Screenshot of OBS, with a Hadean Lands game set up for broadcast.

This month saw me bit by the streaming bug, playing Andrew “Zarf” Plotkin’s Hadean Lands for four hours, spread across two sessions. I set up a YouTube playlist that contains these two recordings. I plan to add further sessions to it, once I resume play after the holidays.

Doing this makes me feel very happy. I’ve wanted to play traditional, parser-based IF in public view like this for many years! Not only do I love this strange old style of adventure game, I love reading out loud for small audiences. Streaming lets me combine these while also encouraging me to actually finish some of these games. Text games often play a little better as a group activity, after all—especially the more puzzly ones, like Hadean Lands, where a few extra pairs of eyes on the action can help you return to details quite easily missed when playing alone.

It took me so long to finally wade into the streaming-pool because no inexpensive, Mac-friendly streaming solution existed whenever I checked, every year or two. But today, there is OBS, and I have to say that it is very good. I had never heard of it before friends with recent streaming experience unanimously recommended it to me, when I asked their advice last month. They were all correct: OBS is a best-case-scenario gem of an open-source, cross-platform application.

While its interface initially overwhelms and presents a number of rough spots, I nonetheless found myself able to speak its language quite quickly. Within a few hours of noodling around, I’d set up a basic “scene” collecting the three windows comprising a Hadean Lands session, all laid out and sized independently from my computer’s desktop view. I also made a handful of separate scenes, such as a zoomed-in map view for calling attention to my in-game location, and dropped a thematically appropriate NASA photograph of a lunar landscape behind it all in order to fill out the empty spots.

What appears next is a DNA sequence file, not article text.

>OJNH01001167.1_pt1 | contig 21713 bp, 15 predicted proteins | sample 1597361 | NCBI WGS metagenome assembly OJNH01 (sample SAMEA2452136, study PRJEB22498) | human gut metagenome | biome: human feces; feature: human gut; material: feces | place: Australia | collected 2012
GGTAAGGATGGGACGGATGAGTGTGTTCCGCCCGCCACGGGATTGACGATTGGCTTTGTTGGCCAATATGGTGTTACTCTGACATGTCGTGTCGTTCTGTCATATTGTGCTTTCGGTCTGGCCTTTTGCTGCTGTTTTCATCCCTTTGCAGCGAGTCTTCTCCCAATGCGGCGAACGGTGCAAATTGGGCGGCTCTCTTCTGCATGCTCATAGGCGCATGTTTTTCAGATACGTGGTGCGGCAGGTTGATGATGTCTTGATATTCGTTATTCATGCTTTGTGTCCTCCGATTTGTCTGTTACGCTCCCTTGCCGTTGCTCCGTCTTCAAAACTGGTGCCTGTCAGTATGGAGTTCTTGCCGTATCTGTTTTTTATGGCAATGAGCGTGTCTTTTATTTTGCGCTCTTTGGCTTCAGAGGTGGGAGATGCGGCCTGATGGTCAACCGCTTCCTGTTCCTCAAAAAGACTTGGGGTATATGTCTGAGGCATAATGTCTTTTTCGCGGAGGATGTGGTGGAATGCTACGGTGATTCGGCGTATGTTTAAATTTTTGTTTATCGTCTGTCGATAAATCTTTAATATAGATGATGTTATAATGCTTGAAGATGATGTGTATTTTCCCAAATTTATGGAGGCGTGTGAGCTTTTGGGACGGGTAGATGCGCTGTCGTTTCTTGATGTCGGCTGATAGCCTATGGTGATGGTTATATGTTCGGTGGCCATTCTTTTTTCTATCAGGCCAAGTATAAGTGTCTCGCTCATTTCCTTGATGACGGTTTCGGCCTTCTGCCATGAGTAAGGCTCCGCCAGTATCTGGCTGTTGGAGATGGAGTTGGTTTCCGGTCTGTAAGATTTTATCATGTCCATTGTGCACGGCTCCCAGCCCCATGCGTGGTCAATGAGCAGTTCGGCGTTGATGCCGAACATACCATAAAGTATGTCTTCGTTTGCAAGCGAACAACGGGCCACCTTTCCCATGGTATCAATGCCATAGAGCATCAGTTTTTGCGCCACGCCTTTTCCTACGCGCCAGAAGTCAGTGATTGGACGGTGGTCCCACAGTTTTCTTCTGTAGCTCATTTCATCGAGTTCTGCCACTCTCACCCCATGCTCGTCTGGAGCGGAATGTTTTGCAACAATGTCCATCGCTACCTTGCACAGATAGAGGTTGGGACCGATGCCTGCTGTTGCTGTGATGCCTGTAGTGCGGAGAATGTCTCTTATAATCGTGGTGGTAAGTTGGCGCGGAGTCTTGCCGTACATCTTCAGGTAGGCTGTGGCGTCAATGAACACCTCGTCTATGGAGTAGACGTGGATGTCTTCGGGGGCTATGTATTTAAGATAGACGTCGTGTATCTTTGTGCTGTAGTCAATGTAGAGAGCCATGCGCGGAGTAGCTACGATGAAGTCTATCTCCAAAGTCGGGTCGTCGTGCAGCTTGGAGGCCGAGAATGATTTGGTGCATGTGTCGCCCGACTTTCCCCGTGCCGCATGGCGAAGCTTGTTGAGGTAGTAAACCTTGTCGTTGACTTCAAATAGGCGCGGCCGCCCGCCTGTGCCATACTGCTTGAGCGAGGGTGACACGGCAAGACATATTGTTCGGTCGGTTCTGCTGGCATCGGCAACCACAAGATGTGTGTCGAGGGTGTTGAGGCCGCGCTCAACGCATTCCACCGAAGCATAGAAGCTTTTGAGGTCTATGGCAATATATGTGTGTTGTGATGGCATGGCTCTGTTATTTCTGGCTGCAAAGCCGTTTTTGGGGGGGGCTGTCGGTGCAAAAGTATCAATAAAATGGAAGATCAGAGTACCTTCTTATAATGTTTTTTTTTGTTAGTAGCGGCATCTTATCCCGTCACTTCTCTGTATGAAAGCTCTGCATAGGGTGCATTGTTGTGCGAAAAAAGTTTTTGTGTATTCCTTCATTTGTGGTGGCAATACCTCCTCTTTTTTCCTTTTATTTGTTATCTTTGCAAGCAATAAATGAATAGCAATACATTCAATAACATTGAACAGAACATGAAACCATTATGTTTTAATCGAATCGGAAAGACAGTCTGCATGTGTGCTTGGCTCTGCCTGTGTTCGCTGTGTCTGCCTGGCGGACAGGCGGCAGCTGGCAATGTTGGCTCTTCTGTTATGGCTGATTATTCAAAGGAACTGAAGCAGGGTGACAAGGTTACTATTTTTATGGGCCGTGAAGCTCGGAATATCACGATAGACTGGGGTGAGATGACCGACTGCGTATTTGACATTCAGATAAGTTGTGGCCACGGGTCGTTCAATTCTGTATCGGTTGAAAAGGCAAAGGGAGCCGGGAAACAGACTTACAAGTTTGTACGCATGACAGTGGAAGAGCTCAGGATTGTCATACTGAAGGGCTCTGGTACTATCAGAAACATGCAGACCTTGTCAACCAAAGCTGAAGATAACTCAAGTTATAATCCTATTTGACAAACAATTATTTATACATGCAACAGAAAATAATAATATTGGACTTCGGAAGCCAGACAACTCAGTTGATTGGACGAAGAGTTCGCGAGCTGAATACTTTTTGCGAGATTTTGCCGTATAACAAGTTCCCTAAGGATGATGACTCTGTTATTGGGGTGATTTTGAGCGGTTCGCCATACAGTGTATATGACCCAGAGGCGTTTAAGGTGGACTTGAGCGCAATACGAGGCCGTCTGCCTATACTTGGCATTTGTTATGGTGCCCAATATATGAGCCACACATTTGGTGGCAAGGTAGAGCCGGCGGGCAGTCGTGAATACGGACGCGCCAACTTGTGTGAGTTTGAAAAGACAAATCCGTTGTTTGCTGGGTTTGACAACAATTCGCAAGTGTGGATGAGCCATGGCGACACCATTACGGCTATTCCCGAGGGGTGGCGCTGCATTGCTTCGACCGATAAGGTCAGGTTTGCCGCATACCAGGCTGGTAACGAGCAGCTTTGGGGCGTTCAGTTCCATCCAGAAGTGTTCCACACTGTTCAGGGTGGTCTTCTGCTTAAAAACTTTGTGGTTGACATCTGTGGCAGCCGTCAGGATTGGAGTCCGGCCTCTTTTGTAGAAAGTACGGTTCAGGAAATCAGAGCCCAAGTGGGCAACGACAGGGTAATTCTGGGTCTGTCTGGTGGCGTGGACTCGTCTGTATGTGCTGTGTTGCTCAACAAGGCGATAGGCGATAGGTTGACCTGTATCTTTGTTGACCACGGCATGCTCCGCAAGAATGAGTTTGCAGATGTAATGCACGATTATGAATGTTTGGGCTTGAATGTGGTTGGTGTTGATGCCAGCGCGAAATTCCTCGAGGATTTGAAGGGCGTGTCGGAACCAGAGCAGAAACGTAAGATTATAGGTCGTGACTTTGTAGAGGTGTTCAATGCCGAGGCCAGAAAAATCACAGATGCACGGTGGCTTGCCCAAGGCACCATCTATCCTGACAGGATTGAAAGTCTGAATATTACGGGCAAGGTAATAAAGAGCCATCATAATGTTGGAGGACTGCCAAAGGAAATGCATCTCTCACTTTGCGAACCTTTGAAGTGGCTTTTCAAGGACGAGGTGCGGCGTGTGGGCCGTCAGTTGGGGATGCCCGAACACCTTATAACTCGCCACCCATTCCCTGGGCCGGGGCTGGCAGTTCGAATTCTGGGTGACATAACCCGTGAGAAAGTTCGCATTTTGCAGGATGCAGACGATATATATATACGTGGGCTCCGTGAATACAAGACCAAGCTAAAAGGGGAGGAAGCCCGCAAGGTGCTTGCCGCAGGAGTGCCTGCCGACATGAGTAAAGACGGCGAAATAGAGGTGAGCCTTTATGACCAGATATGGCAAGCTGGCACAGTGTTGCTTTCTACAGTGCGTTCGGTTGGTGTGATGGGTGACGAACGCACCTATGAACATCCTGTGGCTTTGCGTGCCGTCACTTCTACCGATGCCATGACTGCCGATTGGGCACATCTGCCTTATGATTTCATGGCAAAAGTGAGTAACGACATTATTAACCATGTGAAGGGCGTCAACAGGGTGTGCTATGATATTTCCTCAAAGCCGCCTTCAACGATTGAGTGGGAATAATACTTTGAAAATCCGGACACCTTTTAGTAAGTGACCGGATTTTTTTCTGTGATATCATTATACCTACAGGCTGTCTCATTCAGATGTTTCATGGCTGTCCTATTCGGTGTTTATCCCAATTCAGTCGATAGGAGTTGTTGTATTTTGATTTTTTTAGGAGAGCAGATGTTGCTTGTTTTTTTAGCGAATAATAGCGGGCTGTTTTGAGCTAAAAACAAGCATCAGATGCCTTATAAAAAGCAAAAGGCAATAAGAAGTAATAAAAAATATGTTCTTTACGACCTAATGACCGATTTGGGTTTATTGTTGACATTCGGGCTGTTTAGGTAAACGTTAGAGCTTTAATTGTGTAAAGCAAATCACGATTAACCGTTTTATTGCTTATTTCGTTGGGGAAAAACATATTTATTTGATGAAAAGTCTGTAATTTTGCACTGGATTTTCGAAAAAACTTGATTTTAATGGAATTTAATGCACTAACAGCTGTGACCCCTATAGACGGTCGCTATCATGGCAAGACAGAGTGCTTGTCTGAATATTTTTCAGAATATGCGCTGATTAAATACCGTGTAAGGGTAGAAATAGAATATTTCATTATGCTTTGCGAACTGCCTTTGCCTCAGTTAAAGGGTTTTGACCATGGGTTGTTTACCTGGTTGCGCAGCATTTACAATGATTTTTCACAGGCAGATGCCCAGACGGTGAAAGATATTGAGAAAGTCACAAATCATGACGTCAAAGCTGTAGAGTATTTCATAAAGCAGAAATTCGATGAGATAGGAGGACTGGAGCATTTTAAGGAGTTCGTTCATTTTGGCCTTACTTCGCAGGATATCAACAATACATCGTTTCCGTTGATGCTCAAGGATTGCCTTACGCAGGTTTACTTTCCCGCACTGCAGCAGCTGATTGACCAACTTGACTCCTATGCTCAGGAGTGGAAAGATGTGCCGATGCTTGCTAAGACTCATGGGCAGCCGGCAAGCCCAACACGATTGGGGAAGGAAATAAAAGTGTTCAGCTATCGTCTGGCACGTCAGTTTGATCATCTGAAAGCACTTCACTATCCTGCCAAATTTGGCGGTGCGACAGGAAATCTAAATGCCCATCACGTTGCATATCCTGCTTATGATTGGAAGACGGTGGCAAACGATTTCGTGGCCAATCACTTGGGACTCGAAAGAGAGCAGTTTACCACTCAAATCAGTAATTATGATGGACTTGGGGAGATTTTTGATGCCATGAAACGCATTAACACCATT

OBS hand-held me from there through the mechanics of actually setting up, performing, and recording my streams. YouTube is one of several platforms for which it offers a level of integration so complete that it helped me discover features I had never noticed through the service’s own website. I ended up attaching OBS to the YouTube channel I’d made a few years ago for dumping occasional PlayStation recordings onto, and that feels as fine a fit as any other.

I’m so pleased with the results! Other than some mysterious and occasional flickering in the game’s main text window, the problems that crop up during these first two broadcasts have been my own fault, all first-time-out mistakes. Both episodes, for example, feature my switching to the map view to discuss something map-appropriate, and then forgetting to switch back to the game-view for several minutes. Furthermore, the first episode opens with 15 minutes of dead air, and the second one has me unwittingly muting my headphones halfway in, resulting in my rudely talking right over Zarf’s guest author-commentary for quite a while before realizing the situation.

I apologized profusely to the author after that latter mishap, and thus we remain friends who shall return to the game on Sunday, January 2 at 6 PM Eastern time. In fact, I plan to keep at it for as many Sunday evenings as necessary until finally completing the adventure. And I reserve the right to keep streaming further adventures on Sundays beyond those, if it still feels good.

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